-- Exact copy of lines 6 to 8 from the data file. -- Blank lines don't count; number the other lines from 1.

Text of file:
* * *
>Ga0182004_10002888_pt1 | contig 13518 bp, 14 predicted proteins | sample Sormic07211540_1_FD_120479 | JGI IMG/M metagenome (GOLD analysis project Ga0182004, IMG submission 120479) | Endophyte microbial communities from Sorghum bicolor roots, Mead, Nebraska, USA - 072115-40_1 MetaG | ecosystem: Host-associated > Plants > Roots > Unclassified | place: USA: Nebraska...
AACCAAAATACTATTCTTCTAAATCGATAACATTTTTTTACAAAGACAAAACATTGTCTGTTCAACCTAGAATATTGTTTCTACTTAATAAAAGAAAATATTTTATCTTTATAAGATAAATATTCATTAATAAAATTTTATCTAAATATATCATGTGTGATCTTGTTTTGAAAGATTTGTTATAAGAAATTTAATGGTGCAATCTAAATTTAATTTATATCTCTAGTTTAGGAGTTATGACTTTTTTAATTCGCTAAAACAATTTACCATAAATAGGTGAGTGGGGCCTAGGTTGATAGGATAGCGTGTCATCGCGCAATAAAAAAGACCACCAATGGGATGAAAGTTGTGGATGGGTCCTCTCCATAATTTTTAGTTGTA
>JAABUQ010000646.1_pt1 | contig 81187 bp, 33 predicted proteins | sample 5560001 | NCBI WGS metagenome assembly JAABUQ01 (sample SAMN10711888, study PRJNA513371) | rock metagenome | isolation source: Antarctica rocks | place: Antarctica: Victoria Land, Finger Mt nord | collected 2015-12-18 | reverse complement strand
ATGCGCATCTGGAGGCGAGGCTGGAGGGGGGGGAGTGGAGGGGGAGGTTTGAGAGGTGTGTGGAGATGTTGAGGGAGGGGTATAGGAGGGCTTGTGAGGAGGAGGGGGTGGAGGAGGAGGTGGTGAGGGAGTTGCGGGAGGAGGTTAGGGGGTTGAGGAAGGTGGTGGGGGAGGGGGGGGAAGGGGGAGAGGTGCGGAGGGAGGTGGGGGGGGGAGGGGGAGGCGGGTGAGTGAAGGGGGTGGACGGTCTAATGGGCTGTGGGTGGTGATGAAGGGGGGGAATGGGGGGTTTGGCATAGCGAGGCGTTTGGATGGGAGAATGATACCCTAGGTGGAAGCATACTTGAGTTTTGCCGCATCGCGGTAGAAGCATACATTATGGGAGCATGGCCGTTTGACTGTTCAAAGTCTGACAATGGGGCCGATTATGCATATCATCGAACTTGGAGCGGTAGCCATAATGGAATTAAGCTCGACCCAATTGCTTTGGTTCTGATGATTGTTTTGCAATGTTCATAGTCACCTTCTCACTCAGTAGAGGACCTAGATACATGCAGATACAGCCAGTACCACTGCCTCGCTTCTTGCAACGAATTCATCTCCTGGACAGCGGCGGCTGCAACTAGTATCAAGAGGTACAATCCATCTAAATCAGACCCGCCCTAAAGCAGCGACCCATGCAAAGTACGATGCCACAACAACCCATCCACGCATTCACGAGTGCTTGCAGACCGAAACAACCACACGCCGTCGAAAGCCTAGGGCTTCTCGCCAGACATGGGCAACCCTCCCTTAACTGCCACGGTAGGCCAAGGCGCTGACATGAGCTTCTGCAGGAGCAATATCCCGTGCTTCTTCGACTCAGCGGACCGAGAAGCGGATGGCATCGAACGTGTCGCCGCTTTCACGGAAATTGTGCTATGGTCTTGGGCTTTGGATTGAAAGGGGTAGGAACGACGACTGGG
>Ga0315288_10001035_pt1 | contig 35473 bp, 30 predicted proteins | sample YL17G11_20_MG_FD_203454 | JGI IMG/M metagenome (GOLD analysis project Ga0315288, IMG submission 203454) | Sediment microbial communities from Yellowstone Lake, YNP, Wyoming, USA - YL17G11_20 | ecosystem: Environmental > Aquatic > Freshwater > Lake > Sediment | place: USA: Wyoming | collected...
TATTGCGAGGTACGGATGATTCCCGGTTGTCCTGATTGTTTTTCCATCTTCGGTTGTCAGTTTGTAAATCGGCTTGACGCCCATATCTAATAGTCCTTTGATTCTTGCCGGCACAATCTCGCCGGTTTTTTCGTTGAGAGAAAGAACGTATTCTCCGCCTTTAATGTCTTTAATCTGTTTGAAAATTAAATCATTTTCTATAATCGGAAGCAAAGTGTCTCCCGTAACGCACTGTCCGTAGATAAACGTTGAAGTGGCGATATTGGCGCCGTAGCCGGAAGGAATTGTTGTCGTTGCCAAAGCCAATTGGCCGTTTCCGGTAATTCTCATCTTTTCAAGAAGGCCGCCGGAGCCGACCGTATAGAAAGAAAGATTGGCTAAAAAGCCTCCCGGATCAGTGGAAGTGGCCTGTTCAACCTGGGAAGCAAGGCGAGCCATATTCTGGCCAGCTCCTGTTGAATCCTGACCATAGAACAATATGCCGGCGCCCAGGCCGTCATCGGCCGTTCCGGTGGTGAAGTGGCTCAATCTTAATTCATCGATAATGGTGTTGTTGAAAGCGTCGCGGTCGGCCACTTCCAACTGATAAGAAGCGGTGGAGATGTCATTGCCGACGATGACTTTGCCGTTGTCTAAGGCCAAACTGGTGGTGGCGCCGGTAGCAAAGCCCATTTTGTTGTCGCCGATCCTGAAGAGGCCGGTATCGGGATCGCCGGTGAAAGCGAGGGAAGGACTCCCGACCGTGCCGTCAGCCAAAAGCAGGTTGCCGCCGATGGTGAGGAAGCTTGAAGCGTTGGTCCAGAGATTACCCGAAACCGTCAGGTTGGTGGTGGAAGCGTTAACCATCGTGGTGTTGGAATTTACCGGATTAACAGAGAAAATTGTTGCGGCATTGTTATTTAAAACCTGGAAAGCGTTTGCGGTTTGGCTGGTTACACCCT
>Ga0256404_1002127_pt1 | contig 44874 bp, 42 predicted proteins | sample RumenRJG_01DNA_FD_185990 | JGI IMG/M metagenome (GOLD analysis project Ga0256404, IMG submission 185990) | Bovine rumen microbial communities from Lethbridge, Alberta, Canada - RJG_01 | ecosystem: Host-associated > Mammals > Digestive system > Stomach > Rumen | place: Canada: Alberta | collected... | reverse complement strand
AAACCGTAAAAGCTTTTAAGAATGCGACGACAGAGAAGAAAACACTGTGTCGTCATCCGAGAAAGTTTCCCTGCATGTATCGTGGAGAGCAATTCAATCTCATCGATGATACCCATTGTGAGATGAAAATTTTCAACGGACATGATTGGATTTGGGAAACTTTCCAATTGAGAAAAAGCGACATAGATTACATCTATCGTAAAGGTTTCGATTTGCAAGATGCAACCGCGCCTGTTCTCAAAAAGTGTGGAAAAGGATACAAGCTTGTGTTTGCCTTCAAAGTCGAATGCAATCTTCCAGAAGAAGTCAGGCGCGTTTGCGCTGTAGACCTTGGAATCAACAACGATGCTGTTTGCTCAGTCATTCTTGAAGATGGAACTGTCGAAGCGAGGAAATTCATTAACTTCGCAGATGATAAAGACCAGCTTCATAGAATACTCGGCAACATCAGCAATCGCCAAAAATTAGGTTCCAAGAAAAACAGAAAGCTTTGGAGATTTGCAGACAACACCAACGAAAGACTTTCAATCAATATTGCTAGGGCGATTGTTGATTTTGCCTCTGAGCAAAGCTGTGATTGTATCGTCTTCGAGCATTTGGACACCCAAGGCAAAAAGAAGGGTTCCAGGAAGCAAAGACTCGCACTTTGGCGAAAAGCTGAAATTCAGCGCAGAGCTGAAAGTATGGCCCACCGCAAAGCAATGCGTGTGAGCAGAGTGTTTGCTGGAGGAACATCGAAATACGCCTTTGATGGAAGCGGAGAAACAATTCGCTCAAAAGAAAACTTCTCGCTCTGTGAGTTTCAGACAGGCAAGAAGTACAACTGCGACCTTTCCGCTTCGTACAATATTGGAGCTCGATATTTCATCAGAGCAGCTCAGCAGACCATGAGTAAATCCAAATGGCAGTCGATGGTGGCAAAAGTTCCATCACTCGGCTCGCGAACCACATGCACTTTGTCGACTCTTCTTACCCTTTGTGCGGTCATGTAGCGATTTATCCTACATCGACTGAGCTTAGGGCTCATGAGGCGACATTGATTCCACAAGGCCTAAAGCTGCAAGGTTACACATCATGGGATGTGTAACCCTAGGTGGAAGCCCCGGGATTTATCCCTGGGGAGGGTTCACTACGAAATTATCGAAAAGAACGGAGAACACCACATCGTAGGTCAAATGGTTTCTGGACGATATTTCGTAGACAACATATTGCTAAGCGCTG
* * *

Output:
TATTGCGAGGTACGGATGATTCCCGGTTGTCCTGATTGTTTTTCCATCTTCGGTTGTCAGTTTGTAAATCGGCTTGACGCCCATATCTAATAGTCCTTTGATTCTTGCCGGCACAATCTCGCCGGTTTTTTCGTTGAGAGAAAGAACGTATTCTCCGCCTTTAATGTCTTTAATCTGTTTGAAAATTAAATCATTTTCTATAATCGGAAGCAAAGTGTCTCCCGTAACGCACTGTCCGTAGATAAACGTTGAAGTGGCGATATTGGCGCCGTAGCCGGAAGGAATTGTTGTCGTTGCCAAAGCCAATTGGCCGTTTCCGGTAATTCTCATCTTTTCAAGAAGGCCGCCGGAGCCGACCGTATAGAAAGAAAGATTGGCTAAAAAGCCTCCCGGATCAGTGGAAGTGGCCTGTTCAACCTGGGAAGCAAGGCGAGCCATATTCTGGCCAGCTCCTGTTGAATCCTGACCATAGAACAATATGCCGGCGCCCAGGCCGTCATCGGCCGTTCCGGTGGTGAAGTGGCTCAATCTTAATTCATCGATAATGGTGTTGTTGAAAGCGTCGCGGTCGGCCACTTCCAACTGATAAGAAGCGGTGGAGATGTCATTGCCGACGATGACTTTGCCGTTGTCTAAGGCCAAACTGGTGGTGGCGCCGGTAGCAAAGCCCATTTTGTTGTCGCCGATCCTGAAGAGGCCGGTATCGGGATCGCCGGTGAAAGCGAGGGAAGGACTCCCGACCGTGCCGTCAGCCAAAAGCAGGTTGCCGCCGATGGTGAGGAAGCTTGAAGCGTTGGTCCAGAGATTACCCGAAACCGTCAGGTTGGTGGTGGAAGCGTTAACCATCGTGGTGTTGGAATTTACCGGATTAACAGAGAAAATTGTTGCGGCATTGTTATTTAAAACCTGGAAAGCGTTTGCGGTTTGGCTGGTTACACCCT
>Ga0256404_1002127_pt1 | contig 44874 bp, 42 predicted proteins | sample RumenRJG_01DNA_FD_185990 | JGI IMG/M metagenome (GOLD analysis project Ga0256404, IMG submission 185990) | Bovine rumen microbial communities from Lethbridge, Alberta, Canada - RJG_01 | ecosystem: Host-associated > Mammals > Digestive system > Stomach > Rumen | place: Canada: Alberta | collected... | reverse complement strand
AAACCGTAAAAGCTTTTAAGAATGCGACGACAGAGAAGAAAACACTGTGTCGTCATCCGAGAAAGTTTCCCTGCATGTATCGTGGAGAGCAATTCAATCTCATCGATGATACCCATTGTGAGATGAAAATTTTCAACGGACATGATTGGATTTGGGAAACTTTCCAATTGAGAAAAAGCGACATAGATTACATCTATCGTAAAGGTTTCGATTTGCAAGATGCAACCGCGCCTGTTCTCAAAAAGTGTGGAAAAGGATACAAGCTTGTGTTTGCCTTCAAAGTCGAATGCAATCTTCCAGAAGAAGTCAGGCGCGTTTGCGCTGTAGACCTTGGAATCAACAACGATGCTGTTTGCTCAGTCATTCTTGAAGATGGAACTGTCGAAGCGAGGAAATTCATTAACTTCGCAGATGATAAAGACCAGCTTCATAGAATACTCGGCAACATCAGCAATCGCCAAAAATTAGGTTCCAAGAAAAACAGAAAGCTTTGGAGATTTGCAGACAACACCAACGAAAGACTTTCAATCAATATTGCTAGGGCGATTGTTGATTTTGCCTCTGAGCAAAGCTGTGATTGTATCGTCTTCGAGCATTTGGACACCCAAGGCAAAAAGAAGGGTTCCAGGAAGCAAAGACTCGCACTTTGGCGAAAAGCTGAAATTCAGCGCAGAGCTGAAAGTATGGCCCACCGCAAAGCAATGCGTGTGAGCAGAGTGTTTGCTGGAGGAACATCGAAATACGCCTTTGATGGAAGCGGAGAAACAATTCGCTCAAAAGAAAACTTCTCGCTCTGTGAGTTTCAGACAGGCAAGAAGTACAACTGCGACCTTTCCGCTTCGTACAATATTGGAGCTCGATATTTCATCAGAGCAGCTCAGCAGACCATGAGTAAATCCAAATGGCAGTCGATGGTGGCAAAAGTTCCATCACTCGGCTCGCGAACCACATGCACTTTGTCGACTCTTCTTACCCTTTGTGCGGTCATGTAGCGATTTATCCTACATCGACTGAGCTTAGGGCTCATGAGGCGACATTGATTCCACAAGGCCTAAAGCTGCAAGGTTACACATCATGGGATGTGTAACCCTAGGTGGAAGCCCCGGGATTTATCCCTGGGGAGGGTTCACTACGAAATTATCGAAAAGAACGGAGAACACCACATCGTAGGTCAAATGGTTTCTGGACGATATTTCGTAGACAACATATTGCTAAGCGCTG